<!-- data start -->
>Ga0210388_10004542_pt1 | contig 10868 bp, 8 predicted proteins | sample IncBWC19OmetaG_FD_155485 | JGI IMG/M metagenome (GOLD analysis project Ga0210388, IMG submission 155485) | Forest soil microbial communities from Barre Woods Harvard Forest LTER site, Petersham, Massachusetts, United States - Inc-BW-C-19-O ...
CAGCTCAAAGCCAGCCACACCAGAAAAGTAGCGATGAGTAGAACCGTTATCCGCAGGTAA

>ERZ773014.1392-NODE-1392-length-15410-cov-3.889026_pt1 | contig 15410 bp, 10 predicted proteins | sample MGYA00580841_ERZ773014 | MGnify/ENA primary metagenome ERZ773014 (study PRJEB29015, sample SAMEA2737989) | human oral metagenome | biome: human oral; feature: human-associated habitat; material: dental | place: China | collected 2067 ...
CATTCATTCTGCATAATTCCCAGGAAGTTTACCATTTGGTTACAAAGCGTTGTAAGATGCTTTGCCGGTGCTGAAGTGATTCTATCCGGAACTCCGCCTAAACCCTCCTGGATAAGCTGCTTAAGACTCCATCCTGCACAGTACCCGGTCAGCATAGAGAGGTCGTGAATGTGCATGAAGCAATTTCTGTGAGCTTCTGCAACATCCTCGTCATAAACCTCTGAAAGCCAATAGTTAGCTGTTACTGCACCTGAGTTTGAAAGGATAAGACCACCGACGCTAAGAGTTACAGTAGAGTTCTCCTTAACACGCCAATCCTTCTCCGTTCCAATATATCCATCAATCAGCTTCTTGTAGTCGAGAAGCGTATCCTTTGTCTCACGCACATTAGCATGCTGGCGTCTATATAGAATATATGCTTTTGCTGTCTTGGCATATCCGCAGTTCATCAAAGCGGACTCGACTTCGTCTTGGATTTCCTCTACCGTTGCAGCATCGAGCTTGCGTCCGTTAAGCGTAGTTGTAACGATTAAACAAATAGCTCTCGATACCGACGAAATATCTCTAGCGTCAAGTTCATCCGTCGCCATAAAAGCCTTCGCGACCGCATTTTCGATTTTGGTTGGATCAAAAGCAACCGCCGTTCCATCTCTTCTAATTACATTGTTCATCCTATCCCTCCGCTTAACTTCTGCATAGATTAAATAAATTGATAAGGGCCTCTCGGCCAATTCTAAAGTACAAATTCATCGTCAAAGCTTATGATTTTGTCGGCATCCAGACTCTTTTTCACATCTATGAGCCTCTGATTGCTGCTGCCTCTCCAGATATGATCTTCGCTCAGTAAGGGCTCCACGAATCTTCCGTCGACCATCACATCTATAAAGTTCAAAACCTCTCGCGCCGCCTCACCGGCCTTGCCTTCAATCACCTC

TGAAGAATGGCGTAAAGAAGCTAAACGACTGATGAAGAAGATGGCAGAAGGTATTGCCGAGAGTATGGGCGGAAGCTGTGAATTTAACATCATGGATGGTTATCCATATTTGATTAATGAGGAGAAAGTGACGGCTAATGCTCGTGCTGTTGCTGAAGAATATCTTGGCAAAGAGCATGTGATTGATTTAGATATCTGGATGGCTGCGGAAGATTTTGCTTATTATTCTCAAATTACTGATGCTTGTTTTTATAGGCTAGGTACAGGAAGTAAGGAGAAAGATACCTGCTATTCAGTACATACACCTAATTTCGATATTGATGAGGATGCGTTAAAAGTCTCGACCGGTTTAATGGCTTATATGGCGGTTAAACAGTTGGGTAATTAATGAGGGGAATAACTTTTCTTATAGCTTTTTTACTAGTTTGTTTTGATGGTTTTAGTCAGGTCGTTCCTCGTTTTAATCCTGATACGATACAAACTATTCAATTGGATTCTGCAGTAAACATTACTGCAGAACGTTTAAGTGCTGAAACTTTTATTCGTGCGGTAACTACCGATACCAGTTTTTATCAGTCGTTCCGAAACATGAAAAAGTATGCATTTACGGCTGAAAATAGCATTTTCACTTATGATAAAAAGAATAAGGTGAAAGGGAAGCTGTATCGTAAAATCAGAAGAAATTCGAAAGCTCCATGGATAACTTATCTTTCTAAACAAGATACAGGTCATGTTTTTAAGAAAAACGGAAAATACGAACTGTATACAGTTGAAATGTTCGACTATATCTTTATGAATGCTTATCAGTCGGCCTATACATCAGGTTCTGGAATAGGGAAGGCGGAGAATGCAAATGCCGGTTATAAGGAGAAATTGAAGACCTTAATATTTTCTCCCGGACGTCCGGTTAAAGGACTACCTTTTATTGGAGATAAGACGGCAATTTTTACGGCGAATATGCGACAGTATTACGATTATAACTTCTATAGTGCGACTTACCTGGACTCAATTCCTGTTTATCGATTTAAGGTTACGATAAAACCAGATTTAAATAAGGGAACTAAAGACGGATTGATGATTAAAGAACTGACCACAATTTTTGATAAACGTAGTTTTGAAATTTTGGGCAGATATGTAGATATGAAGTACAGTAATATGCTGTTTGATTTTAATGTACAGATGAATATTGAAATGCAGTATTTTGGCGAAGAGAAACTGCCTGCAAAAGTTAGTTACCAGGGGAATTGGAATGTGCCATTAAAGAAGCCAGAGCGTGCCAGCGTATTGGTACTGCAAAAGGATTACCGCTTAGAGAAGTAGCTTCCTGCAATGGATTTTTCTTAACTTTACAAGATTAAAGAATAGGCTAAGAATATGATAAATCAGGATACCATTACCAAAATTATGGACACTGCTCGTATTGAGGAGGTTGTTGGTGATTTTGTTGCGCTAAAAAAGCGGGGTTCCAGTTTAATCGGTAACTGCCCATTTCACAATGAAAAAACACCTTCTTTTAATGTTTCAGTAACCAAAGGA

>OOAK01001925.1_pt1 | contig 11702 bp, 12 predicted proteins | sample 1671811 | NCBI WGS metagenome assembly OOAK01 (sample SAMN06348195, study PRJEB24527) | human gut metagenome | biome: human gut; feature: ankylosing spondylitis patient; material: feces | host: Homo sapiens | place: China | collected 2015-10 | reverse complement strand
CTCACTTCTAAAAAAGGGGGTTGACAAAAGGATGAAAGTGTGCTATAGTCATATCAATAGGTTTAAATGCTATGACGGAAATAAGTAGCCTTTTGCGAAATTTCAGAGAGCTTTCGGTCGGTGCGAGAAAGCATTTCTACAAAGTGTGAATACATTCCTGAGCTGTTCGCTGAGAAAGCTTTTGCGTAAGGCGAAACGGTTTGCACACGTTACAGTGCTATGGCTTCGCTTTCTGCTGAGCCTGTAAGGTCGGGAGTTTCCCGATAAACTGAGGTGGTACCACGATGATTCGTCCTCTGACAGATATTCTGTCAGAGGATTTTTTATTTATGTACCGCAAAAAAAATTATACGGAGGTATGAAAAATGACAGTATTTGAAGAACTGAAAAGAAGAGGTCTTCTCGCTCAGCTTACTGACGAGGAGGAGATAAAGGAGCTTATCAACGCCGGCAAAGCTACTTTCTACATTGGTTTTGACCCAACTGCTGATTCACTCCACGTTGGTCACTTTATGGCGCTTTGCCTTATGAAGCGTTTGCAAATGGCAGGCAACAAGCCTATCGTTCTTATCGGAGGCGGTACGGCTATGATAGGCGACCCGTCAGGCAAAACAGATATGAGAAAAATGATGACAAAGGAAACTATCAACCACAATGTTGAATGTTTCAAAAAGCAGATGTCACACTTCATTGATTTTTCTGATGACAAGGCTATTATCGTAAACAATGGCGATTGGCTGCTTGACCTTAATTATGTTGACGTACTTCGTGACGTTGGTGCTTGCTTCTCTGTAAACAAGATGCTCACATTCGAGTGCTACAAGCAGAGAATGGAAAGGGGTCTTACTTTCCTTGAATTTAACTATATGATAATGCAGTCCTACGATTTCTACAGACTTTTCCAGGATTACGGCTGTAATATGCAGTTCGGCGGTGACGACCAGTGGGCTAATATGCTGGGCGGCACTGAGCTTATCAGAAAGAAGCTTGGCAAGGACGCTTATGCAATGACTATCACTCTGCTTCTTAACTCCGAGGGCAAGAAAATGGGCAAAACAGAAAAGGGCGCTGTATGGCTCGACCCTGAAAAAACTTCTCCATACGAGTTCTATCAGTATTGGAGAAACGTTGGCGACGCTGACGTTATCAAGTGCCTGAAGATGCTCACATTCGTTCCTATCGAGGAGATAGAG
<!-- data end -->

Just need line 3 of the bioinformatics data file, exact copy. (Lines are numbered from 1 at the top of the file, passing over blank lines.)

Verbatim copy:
>ERZ773014.1392-NODE-1392-length-15410-cov-3.889026_pt1 | contig 15410 bp, 10 predicted proteins | sample MGYA00580841_ERZ773014 | MGnify/ENA primary metagenome ERZ773014 (study PRJEB29015, sample SAMEA2737989) | human oral metagenome | biome: human oral; feature: human-associated habitat; material: dental | place: China | collected 2067 ...